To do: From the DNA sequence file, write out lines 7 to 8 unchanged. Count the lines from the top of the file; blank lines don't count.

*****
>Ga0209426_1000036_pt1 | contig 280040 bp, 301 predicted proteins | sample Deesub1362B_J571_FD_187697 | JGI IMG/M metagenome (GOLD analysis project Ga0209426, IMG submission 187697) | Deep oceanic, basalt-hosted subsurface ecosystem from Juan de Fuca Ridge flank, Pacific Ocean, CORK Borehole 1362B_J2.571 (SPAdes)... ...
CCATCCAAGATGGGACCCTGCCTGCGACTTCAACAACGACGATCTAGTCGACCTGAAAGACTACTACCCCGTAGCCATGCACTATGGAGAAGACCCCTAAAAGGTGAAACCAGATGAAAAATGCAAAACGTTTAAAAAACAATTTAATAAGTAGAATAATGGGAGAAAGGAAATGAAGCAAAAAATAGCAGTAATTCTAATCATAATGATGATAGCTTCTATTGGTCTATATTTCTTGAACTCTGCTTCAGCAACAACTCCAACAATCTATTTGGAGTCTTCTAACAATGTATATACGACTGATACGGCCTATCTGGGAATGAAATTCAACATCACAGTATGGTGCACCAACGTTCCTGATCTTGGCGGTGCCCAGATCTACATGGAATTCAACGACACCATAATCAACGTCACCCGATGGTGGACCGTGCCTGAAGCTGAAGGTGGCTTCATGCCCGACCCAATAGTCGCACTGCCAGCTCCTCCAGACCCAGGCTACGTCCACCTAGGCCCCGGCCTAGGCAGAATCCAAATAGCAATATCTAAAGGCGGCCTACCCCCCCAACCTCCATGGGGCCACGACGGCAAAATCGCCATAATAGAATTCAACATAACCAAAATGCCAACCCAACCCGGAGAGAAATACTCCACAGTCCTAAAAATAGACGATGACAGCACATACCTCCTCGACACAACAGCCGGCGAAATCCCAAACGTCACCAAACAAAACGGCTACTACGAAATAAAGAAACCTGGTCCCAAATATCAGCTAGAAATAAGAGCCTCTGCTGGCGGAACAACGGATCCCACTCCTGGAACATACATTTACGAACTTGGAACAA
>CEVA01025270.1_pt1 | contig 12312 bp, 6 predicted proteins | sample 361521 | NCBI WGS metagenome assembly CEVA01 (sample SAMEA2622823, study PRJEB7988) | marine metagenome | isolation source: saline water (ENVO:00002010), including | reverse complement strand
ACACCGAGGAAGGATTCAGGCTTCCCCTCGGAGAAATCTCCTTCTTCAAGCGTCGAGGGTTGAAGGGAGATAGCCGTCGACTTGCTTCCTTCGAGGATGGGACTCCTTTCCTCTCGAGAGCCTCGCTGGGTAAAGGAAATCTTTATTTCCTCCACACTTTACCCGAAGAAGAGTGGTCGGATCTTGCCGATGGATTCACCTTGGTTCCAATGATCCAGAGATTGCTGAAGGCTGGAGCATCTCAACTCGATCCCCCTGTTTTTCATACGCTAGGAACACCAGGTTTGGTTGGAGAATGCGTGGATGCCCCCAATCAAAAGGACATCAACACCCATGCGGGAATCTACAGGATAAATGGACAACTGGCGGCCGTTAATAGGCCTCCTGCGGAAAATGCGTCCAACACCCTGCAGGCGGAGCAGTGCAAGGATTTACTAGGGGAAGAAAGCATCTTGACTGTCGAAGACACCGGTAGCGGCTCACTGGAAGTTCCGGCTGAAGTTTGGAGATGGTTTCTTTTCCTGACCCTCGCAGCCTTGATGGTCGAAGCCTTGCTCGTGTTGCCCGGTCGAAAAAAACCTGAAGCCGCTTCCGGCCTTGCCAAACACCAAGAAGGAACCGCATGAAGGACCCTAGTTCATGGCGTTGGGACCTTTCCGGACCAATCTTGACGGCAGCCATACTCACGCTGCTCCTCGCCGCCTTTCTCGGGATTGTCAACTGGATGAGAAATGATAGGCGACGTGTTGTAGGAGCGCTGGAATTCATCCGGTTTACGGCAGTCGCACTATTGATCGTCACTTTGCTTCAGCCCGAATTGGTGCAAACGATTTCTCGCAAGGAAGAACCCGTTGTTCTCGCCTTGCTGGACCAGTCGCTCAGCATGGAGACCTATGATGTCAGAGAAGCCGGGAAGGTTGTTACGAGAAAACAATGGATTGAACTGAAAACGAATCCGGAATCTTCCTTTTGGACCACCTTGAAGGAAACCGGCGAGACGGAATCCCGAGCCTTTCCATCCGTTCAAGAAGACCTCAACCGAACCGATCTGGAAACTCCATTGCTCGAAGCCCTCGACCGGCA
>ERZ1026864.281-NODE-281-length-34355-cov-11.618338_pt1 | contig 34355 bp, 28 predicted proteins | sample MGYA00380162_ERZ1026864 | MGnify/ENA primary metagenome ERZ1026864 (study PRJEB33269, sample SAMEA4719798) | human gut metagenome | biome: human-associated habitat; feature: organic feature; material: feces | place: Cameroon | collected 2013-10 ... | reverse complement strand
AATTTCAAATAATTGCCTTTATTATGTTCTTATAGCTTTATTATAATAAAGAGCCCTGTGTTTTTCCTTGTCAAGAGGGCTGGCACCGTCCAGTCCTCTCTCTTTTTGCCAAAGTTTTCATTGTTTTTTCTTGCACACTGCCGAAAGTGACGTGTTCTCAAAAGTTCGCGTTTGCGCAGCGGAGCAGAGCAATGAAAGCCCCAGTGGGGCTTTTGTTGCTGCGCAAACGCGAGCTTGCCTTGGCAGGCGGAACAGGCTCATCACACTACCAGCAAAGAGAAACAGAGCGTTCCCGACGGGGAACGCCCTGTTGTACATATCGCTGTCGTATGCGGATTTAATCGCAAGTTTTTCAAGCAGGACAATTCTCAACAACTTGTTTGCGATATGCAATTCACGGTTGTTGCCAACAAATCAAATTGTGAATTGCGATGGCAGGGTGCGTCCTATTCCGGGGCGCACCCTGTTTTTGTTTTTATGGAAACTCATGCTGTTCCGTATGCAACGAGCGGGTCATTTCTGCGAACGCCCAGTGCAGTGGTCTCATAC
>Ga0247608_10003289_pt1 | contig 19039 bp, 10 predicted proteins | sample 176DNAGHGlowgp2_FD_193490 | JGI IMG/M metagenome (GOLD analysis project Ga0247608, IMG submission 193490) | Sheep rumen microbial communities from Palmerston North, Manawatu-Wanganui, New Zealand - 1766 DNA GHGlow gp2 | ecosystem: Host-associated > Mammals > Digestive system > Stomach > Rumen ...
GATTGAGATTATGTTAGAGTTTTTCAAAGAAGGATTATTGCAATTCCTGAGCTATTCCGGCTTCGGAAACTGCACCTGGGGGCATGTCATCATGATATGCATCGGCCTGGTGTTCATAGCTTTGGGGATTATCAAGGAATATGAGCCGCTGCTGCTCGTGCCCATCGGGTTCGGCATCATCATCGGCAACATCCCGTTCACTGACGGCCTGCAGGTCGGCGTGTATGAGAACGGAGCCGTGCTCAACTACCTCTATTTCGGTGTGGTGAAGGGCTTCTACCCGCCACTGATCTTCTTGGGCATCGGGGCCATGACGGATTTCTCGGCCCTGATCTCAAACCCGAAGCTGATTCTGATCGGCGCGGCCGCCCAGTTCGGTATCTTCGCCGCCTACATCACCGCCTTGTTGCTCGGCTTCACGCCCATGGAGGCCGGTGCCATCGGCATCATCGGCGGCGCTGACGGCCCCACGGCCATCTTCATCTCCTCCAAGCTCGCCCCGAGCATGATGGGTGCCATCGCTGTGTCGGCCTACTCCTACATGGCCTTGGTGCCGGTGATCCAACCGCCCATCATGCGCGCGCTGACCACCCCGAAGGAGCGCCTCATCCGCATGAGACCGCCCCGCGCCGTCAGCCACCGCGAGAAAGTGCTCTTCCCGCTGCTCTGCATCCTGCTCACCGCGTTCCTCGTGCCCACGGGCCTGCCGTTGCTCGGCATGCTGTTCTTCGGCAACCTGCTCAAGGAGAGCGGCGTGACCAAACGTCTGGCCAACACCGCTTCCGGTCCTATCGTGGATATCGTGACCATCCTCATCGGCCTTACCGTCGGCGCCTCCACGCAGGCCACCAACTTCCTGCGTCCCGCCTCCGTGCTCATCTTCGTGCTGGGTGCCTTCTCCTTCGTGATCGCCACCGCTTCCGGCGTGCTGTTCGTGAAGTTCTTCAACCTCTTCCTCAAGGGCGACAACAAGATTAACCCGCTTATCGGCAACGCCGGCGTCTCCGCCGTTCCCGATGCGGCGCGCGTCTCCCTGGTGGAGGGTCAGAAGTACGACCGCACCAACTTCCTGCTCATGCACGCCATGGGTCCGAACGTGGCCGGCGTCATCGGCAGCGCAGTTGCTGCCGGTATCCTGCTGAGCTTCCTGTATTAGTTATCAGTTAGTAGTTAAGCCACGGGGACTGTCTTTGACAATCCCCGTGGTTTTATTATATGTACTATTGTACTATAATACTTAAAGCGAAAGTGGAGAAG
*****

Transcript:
>Ga0247608_10003289_pt1 | contig 19039 bp, 10 predicted proteins | sample 176DNAGHGlowgp2_FD_193490 | JGI IMG/M metagenome (GOLD analysis project Ga0247608, IMG submission 193490) | Sheep rumen microbial communities from Palmerston North, Manawatu-Wanganui, New Zealand - 1766 DNA GHGlow gp2 | ecosystem: Host-associated > Mammals > Digestive system > Stomach > Rumen ...
GATTGAGATTATGTTAGAGTTTTTCAAAGAAGGATTATTGCAATTCCTGAGCTATTCCGGCTTCGGAAACTGCACCTGGGGGCATGTCATCATGATATGCATCGGCCTGGTGTTCATAGCTTTGGGGATTATCAAGGAATATGAGCCGCTGCTGCTCGTGCCCATCGGGTTCGGCATCATCATCGGCAACATCCCGTTCACTGACGGCCTGCAGGTCGGCGTGTATGAGAACGGAGCCGTGCTCAACTACCTCTATTTCGGTGTGGTGAAGGGCTTCTACCCGCCACTGATCTTCTTGGGCATCGGGGCCATGACGGATTTCTCGGCCCTGATCTCAAACCCGAAGCTGATTCTGATCGGCGCGGCCGCCCAGTTCGGTATCTTCGCCGCCTACATCACCGCCTTGTTGCTCGGCTTCACGCCCATGGAGGCCGGTGCCATCGGCATCATCGGCGGCGCTGACGGCCCCACGGCCATCTTCATCTCCTCCAAGCTCGCCCCGAGCATGATGGGTGCCATCGCTGTGTCGGCCTACTCCTACATGGCCTTGGTGCCGGTGATCCAACCGCCCATCATGCGCGCGCTGACCACCCCGAAGGAGCGCCTCATCCGCATGAGACCGCCCCGCGCCGTCAGCCACCGCGAGAAAGTGCTCTTCCCGCTGCTCTGCATCCTGCTCACCGCGTTCCTCGTGCCCACGGGCCTGCCGTTGCTCGGCATGCTGTTCTTCGGCAACCTGCTCAAGGAGAGCGGCGTGACCAAACGTCTGGCCAACACCGCTTCCGGTCCTATCGTGGATATCGTGACCATCCTCATCGGCCTTACCGTCGGCGCCTCCACGCAGGCCACCAACTTCCTGCGTCCCGCCTCCGTGCTCATCTTCGTGCTGGGTGCCTTCTCCTTCGTGATCGCCACCGCTTCCGGCGTGCTGTTCGTGAAGTTCTTCAACCTCTTCCTCAAGGGCGACAACAAGATTAACCCGCTTATCGGCAACGCCGGCGTCTCCGCCGTTCCCGATGCGGCGCGCGTCTCCCTGGTGGAGGGTCAGAAGTACGACCGCACCAACTTCCTGCTCATGCACGCCATGGGTCCGAACGTGGCCGGCGTCATCGGCAGCGCAGTTGCTGCCGGTATCCTGCTGAGCTTCCTGTATTAGTTATCAGTTAGTAGTTAAGCCACGGGGACTGTCTTTGACAATCCCCGTGGTTTTATTATATGTACTATTGTACTATAATACTTAAAGCGAAAGTGGAGAAG